Our expert team regularly defend public interest winding up petitions and can help get them dismissed from court. If a company has been wound up in the public interest, our team can help defend any director disqualification proceedings which will inevitably follow. Let our team help you avoid the worst consequences of a public interest petition.
Francis Wilks & Jones acted with great professionalism, responding quickly to my requirements, leading to an eventual withdrawal of the claim against me and my son. I am extremely gratefulA client who approached us just two weeks before the trial of a large director disqualification claim against him and his son
In order to get the winding up order following the issuing of a public interest winding up petition, the Secretary of State must be able to satisfy the court that
- the public needs to be protected from the company concerned; and
- that, as a result, it is “just and equitable” (ie fair) that it be wound up and a winding up order made.
The Secretary of State does not have to prove or demonstrate that there was criminal or unlawful activity, although if it is possible to show that then the public interest winding up petition will succeed. It also does not matter, in a public interest winding up, if the company concerned is solvent or not.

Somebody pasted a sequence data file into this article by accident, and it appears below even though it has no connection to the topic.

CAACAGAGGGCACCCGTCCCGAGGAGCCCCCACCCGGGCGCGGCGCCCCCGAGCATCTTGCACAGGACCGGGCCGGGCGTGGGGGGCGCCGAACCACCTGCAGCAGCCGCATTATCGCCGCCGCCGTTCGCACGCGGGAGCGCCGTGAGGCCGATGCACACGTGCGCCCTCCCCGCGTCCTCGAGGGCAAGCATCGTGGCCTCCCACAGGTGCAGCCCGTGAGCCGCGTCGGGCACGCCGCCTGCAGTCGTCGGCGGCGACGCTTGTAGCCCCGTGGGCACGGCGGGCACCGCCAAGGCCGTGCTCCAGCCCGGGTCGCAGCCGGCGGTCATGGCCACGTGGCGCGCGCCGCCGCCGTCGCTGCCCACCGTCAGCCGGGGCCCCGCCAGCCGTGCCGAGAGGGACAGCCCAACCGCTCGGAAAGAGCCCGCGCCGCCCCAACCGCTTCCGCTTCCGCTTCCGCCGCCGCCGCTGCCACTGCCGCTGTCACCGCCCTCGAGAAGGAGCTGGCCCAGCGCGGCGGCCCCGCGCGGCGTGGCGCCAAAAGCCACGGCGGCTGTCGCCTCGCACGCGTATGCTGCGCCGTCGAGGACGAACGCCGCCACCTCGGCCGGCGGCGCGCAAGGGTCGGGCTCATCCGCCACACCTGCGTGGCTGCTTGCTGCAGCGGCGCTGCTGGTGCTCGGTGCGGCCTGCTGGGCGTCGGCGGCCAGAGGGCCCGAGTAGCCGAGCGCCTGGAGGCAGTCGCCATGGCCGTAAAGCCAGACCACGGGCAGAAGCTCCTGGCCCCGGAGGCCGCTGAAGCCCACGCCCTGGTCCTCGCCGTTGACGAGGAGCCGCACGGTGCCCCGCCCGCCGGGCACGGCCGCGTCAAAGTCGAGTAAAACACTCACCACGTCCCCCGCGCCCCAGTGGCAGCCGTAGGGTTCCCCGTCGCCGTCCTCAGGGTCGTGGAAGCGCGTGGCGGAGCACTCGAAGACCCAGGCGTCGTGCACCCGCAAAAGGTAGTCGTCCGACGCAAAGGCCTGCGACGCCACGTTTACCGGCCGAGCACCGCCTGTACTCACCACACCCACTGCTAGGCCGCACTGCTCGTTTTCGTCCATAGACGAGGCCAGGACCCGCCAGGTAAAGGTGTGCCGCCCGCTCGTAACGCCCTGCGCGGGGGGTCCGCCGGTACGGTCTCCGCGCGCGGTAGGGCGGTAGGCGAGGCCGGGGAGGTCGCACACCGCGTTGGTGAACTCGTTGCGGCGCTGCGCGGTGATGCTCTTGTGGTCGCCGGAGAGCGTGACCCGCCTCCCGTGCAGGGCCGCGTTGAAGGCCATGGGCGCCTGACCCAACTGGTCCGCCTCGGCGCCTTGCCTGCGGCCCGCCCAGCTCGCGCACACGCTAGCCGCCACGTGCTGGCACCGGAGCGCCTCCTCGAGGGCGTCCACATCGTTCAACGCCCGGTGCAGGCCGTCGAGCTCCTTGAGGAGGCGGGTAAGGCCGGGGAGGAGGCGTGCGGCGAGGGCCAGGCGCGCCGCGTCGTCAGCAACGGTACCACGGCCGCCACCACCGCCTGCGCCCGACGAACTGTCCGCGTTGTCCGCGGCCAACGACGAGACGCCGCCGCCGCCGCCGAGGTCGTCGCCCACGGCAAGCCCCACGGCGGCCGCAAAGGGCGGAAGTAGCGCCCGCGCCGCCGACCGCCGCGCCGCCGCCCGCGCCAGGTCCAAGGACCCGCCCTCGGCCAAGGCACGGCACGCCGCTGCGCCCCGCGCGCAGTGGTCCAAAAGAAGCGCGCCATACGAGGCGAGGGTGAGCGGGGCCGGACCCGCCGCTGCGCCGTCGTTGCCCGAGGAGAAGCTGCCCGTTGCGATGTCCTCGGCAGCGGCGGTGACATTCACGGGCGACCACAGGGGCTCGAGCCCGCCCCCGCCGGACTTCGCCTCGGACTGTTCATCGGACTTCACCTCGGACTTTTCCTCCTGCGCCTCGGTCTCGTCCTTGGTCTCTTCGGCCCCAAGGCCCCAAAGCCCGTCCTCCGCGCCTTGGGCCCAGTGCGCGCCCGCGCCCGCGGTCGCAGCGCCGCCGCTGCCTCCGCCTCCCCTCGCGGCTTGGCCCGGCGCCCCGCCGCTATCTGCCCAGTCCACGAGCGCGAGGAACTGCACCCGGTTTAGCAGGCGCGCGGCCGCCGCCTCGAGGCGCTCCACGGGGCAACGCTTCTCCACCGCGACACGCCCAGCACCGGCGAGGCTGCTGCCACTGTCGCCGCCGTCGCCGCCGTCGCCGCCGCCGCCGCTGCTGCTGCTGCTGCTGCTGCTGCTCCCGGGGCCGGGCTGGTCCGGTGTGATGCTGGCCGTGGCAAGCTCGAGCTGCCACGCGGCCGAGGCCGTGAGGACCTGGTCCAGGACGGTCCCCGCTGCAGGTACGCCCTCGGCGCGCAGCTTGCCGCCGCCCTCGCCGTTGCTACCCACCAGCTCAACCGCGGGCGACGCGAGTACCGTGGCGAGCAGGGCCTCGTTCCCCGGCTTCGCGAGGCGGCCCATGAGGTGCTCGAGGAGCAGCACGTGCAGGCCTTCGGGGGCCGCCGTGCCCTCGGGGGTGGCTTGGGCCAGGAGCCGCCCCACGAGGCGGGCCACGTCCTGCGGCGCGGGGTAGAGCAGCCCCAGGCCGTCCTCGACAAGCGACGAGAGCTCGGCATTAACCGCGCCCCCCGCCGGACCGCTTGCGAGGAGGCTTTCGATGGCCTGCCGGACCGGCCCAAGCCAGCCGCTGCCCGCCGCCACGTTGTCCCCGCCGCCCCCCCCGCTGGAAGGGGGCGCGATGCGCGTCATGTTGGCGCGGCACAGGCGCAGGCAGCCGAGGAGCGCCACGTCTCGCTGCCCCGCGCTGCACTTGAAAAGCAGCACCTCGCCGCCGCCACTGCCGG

So the central and important question is whether the company’s conduct is “inherently objectionable” which was established in Re Portfolios of Distinction Limited  EWHC 782 Ch. This will effectively mean that the behaviour of the directors and the company will demonstrate a “lack of commercial probity”.
In terms of what this means, it can usually mean that
- the company is carrying out business that preys on the public; and
- will often induce individual members of the public to participate in a transaction that will have no benefit to them;
- in addition, it can also involve the company being involved in a scheme that will prejudice the public generally.
The majority of petitions that are bought by the Secretary of State tend to target companies that are set up solely to carry out activities that go against the public interest. In those cases, the company may well be unable to either file evidence to contradict the evidence that has been established through extensive investigations by the Insolvency Service or to be able to revise its business model.
It is also true that public policy (which underpins a large section of all work done by the Insolvency Service teams and departments) requires that examples be made of wrongdoing companies on the basis that this will then, when publicised, be held up to provide a deterrent to others.
At Francis Wilks and Jones, we have helped companies defend public interest winding up petitions which have been presented against them. We can assist with all stages of the process, from drafting witness statements to preparing for trial. Don’t’ delay – call us now.
One of the most astute appointments I have ever madeA company director we successfully defended against disqualification